The Bonus Army was a group of World War I veterans who marched to Washington D.C. in an effort to get their bonus pay. This march, and the government's reaction, was a major event that occurred during the Great Depression. What did they want? After World War I, the U.S. Congress voted to give veteran soldiers who fought in the war a bonus. They.
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Calling themselves the Bonus Expeditionary Force, they camped in vacant government buildings and in open fields made available by police superintendent Pelham D. Glassford. The veterans conducted themselves in a peaceful and orderly way, but when the Senate defeated the Patman bill (June 17, 1932) the marchers refused to return home. On July 28, President Herbert.
They group called themselves the Bonus Expeditionary Force, in honor of the American Expeditionary Force which served in Europe; they came to be known as the Bonus Army.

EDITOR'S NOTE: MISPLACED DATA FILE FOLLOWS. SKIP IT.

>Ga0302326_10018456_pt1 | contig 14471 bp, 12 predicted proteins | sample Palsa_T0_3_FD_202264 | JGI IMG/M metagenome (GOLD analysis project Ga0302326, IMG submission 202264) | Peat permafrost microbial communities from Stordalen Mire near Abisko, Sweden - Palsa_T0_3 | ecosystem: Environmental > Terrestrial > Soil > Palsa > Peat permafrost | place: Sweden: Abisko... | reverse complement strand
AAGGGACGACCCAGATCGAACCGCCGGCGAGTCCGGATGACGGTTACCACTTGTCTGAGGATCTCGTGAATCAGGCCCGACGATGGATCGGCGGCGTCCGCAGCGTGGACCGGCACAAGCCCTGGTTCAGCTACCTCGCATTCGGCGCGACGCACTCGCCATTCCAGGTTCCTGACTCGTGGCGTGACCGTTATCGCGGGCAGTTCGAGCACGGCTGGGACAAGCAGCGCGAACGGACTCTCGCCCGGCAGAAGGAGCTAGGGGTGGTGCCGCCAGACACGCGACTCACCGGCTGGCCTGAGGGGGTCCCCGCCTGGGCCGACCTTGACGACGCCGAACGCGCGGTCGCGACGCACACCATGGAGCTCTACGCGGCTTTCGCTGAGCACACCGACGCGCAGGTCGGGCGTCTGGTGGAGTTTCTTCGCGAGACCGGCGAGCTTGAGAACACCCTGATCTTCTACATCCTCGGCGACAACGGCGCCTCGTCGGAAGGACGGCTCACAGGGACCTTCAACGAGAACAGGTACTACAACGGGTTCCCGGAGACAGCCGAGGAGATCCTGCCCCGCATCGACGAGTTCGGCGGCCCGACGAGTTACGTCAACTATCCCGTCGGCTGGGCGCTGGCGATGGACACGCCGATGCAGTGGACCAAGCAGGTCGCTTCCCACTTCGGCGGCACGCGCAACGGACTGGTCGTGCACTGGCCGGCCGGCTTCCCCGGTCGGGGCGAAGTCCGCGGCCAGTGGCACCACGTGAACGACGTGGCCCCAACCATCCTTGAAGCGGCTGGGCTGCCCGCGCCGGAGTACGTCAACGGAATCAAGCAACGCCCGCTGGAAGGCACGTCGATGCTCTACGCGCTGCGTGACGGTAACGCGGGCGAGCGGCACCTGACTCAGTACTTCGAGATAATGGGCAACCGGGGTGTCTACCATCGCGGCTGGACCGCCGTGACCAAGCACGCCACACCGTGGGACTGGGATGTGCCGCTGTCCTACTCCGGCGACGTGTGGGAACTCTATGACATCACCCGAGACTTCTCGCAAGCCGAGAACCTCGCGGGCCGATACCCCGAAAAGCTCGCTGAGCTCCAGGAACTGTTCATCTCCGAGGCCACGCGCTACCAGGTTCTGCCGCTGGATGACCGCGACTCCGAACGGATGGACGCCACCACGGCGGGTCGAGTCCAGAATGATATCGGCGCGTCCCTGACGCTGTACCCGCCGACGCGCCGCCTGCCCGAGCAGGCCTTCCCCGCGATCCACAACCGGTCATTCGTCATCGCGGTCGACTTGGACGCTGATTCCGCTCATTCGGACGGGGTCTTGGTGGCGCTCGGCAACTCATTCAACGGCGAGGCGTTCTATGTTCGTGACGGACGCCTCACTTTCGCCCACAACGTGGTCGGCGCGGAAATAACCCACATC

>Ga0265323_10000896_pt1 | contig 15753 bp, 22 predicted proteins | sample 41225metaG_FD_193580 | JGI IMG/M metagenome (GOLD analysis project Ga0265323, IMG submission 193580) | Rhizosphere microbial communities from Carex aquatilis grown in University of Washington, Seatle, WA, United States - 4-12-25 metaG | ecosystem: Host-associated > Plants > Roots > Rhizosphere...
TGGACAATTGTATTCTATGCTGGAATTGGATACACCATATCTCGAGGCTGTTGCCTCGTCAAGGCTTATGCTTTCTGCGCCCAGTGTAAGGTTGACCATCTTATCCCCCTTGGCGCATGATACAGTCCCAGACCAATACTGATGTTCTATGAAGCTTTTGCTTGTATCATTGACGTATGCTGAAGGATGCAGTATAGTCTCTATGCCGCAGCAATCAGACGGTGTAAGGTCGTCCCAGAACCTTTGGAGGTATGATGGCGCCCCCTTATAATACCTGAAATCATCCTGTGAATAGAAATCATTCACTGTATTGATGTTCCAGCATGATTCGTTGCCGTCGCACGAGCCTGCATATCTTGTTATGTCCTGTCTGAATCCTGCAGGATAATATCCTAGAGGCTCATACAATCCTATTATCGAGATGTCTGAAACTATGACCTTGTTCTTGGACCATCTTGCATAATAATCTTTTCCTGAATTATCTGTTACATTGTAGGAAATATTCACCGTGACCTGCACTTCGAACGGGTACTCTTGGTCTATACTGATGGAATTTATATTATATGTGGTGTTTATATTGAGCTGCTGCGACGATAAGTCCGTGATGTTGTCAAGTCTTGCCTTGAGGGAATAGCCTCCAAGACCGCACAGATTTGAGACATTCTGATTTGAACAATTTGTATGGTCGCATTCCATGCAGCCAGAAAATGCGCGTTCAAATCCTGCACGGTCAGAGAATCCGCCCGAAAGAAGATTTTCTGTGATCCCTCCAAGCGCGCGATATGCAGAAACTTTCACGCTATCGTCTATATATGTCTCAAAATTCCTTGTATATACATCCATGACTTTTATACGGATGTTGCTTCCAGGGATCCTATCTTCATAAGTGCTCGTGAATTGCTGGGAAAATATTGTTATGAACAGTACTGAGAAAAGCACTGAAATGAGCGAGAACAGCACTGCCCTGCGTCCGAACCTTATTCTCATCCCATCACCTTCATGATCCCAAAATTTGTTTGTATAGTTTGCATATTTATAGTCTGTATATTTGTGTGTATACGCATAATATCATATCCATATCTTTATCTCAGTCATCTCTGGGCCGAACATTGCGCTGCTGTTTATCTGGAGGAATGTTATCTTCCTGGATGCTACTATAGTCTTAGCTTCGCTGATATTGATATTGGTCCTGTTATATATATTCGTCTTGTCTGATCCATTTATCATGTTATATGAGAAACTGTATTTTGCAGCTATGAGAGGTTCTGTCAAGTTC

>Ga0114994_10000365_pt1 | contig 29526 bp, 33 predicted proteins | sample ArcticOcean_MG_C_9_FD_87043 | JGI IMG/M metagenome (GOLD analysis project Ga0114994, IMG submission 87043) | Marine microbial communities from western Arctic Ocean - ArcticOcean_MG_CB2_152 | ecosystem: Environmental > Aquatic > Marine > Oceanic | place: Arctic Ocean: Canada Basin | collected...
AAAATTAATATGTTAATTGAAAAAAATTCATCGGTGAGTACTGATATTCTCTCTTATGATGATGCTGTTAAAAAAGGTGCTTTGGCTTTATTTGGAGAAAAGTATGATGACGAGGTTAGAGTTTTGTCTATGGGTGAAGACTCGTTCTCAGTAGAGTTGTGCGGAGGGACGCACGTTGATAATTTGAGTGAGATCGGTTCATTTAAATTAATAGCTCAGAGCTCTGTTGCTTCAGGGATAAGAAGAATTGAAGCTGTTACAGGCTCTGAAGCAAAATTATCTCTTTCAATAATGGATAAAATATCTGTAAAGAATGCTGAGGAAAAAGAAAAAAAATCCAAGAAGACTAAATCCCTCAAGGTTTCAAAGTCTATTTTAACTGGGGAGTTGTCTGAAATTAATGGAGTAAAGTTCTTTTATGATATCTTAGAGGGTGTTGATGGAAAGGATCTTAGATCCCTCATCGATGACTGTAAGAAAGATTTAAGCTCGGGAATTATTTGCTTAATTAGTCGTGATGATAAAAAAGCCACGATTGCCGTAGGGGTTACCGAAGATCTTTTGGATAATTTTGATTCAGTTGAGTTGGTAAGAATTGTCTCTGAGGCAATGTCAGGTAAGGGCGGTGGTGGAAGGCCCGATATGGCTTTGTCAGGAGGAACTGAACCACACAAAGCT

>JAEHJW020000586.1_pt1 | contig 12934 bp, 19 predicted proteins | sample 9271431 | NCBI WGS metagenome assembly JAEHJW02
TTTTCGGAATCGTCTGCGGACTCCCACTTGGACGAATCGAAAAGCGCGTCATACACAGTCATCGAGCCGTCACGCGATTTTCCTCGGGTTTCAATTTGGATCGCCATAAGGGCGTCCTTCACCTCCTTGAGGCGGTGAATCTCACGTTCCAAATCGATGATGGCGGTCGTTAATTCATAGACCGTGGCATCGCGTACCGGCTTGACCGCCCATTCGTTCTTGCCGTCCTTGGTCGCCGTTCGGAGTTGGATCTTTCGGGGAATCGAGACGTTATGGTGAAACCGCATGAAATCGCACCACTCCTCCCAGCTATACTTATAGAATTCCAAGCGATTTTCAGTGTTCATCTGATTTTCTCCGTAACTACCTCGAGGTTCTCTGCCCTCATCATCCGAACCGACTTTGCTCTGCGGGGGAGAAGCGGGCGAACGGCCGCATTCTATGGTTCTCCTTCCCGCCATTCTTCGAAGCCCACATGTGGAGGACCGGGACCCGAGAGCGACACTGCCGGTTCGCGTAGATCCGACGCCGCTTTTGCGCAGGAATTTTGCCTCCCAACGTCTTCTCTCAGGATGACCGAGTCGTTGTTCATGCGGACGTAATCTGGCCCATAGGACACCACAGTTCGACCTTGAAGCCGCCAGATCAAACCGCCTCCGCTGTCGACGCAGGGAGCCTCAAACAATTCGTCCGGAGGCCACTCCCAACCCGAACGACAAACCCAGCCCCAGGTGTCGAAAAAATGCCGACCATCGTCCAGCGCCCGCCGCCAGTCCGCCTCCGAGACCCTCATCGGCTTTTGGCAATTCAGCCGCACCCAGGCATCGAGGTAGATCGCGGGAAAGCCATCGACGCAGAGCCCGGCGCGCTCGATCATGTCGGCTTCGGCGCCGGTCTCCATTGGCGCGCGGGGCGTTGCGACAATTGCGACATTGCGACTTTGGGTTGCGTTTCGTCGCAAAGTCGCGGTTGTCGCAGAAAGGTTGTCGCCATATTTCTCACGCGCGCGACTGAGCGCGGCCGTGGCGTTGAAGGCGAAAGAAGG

Led by Walter Waters of Oregon, the so-called Bonus Expeditionary Force set out for the nation's capital. Hitching rides, hopping trains, and hiking finally brought the Bonus Army, now 15,000 strong, into the capital in June 1932. Although President Hoover refused to address them, the veterans did find an audience with a congressional delegation. Soon a debate began in the Congress over.
Former Army sergeant Walter W. Waters led the group, which called itself the “Bonus Expeditionary Force” after the American Expeditionary Force of WWI. The Media called them the “Bonus Army”. This had happened before. Hundreds of Pennsylvania veterans of the Revolution had marched on Washington in 1783, after the Continental Army had been disbanded without pay. The Congress fled to.